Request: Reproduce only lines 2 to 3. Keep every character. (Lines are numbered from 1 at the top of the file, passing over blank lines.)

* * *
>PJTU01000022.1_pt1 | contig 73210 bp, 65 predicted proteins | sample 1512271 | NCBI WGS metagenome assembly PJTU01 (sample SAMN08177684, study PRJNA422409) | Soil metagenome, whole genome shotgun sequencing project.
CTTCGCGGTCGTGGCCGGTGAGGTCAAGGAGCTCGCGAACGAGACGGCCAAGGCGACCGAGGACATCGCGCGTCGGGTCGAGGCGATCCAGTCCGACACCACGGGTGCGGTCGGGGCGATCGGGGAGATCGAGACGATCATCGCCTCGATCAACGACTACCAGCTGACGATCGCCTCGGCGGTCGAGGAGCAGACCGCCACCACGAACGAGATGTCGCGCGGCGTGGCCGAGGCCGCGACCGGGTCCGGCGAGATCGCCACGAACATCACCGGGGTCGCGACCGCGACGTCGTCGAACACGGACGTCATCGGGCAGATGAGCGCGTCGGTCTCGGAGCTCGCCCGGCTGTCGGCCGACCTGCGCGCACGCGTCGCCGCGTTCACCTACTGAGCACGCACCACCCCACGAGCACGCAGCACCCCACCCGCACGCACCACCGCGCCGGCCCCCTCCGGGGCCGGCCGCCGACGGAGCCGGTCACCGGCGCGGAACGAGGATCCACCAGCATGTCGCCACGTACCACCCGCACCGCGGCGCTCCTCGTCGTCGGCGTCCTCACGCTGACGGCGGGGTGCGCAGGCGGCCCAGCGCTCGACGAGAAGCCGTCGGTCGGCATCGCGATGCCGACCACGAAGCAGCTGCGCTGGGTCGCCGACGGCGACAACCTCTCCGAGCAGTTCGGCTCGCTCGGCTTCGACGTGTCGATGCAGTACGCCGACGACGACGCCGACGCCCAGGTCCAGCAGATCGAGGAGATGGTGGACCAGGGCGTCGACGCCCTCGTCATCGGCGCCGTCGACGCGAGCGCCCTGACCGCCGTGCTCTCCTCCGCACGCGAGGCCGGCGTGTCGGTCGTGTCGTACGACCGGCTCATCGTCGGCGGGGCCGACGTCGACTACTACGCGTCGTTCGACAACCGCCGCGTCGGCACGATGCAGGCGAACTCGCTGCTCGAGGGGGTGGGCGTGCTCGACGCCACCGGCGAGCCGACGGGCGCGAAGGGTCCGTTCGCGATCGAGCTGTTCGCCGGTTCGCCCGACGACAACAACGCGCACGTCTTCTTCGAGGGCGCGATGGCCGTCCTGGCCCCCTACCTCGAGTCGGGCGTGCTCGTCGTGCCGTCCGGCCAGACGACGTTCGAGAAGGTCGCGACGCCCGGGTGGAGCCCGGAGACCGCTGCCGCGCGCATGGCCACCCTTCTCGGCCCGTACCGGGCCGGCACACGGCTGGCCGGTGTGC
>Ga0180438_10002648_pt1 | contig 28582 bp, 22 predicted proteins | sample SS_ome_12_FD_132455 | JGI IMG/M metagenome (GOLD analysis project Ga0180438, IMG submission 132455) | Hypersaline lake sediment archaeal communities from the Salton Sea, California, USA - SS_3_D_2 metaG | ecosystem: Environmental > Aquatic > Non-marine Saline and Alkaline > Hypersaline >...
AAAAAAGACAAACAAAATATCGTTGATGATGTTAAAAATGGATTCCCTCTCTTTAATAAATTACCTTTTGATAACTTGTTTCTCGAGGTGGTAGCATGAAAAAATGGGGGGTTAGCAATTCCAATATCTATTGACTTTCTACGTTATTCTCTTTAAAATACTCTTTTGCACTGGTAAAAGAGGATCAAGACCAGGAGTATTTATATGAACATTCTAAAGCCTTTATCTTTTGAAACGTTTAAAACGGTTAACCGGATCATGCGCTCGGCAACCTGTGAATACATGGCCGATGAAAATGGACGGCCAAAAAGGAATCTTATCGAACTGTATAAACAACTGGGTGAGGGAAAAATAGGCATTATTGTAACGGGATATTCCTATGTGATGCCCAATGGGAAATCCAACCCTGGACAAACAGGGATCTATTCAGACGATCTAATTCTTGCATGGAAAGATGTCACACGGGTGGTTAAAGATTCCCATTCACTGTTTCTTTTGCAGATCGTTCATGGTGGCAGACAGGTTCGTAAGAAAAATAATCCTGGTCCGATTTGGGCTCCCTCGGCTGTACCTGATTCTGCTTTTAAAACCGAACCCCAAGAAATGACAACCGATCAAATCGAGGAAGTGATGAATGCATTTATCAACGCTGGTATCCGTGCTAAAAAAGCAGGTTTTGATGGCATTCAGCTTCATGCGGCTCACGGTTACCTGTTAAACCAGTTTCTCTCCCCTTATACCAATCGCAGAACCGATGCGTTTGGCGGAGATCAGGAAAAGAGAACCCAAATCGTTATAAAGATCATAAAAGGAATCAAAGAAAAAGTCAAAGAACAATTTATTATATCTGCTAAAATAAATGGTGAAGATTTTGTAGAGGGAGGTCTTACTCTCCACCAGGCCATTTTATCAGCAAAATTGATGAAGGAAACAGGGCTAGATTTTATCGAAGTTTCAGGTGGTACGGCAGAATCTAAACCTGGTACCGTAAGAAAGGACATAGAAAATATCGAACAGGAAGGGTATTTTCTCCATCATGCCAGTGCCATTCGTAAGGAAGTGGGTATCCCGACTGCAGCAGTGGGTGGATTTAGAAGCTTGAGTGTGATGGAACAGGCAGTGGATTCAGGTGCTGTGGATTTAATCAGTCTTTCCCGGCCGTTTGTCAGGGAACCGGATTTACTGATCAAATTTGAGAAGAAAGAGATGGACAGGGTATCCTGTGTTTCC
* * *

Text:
CTTCGCGGTCGTGGCCGGTGAGGTCAAGGAGCTCGCGAACGAGACGGCCAAGGCGACCGAGGACATCGCGCGTCGGGTCGAGGCGATCCAGTCCGACACCACGGGTGCGGTCGGGGCGATCGGGGAGATCGAGACGATCATCGCCTCGATCAACGACTACCAGCTGACGATCGCCTCGGCGGTCGAGGAGCAGACCGCCACCACGAACGAGATGTCGCGCGGCGTGGCCGAGGCCGCGACCGGGTCCGGCGAGATCGCCACGAACATCACCGGGGTCGCGACCGCGACGTCGTCGAACACGGACGTCATCGGGCAGATGAGCGCGTCGGTCTCGGAGCTCGCCCGGCTGTCGGCCGACCTGCGCGCACGCGTCGCCGCGTTCACCTACTGAGCACGCACCACCCCACGAGCACGCAGCACCCCACCCGCACGCACCACCGCGCCGGCCCCCTCCGGGGCCGGCCGCCGACGGAGCCGGTCACCGGCGCGGAACGAGGATCCACCAGCATGTCGCCACGTACCACCCGCACCGCGGCGCTCCTCGTCGTCGGCGTCCTCACGCTGACGGCGGGGTGCGCAGGCGGCCCAGCGCTCGACGAGAAGCCGTCGGTCGGCATCGCGATGCCGACCACGAAGCAGCTGCGCTGGGTCGCCGACGGCGACAACCTCTCCGAGCAGTTCGGCTCGCTCGGCTTCGACGTGTCGATGCAGTACGCCGACGACGACGCCGACGCCCAGGTCCAGCAGATCGAGGAGATGGTGGACCAGGGCGTCGACGCCCTCGTCATCGGCGCCGTCGACGCGAGCGCCCTGACCGCCGTGCTCTCCTCCGCACGCGAGGCCGGCGTGTCGGTCGTGTCGTACGACCGGCTCATCGTCGGCGGGGCCGACGTCGACTACTACGCGTCGTTCGACAACCGCCGCGTCGGCACGATGCAGGCGAACTCGCTGCTCGAGGGGGTGGGCGTGCTCGACGCCACCGGCGAGCCGACGGGCGCGAAGGGTCCGTTCGCGATCGAGCTGTTCGCCGGTTCGCCCGACGACAACAACGCGCACGTCTTCTTCGAGGGCGCGATGGCCGTCCTGGCCCCCTACCTCGAGTCGGGCGTGCTCGTCGTGCCGTCCGGCCAGACGACGTTCGAGAAGGTCGCGACGCCCGGGTGGAGCCCGGAGACCGCTGCCGCGCGCATGGCCACCCTTCTCGGCCCGTACCGGGCCGGCACACGGCTGGCCGGTGTGC
>Ga0180438_10002648_pt1 | contig 28582 bp, 22 predicted proteins | sample SS_ome_12_FD_132455 | JGI IMG/M metagenome (GOLD analysis project Ga0180438, IMG submission 132455) | Hypersaline lake sediment archaeal communities from the Salton Sea, California, USA - SS_3_D_2 metaG | ecosystem: Environmental > Aquatic > Non-marine Saline and Alkaline > Hypersaline >...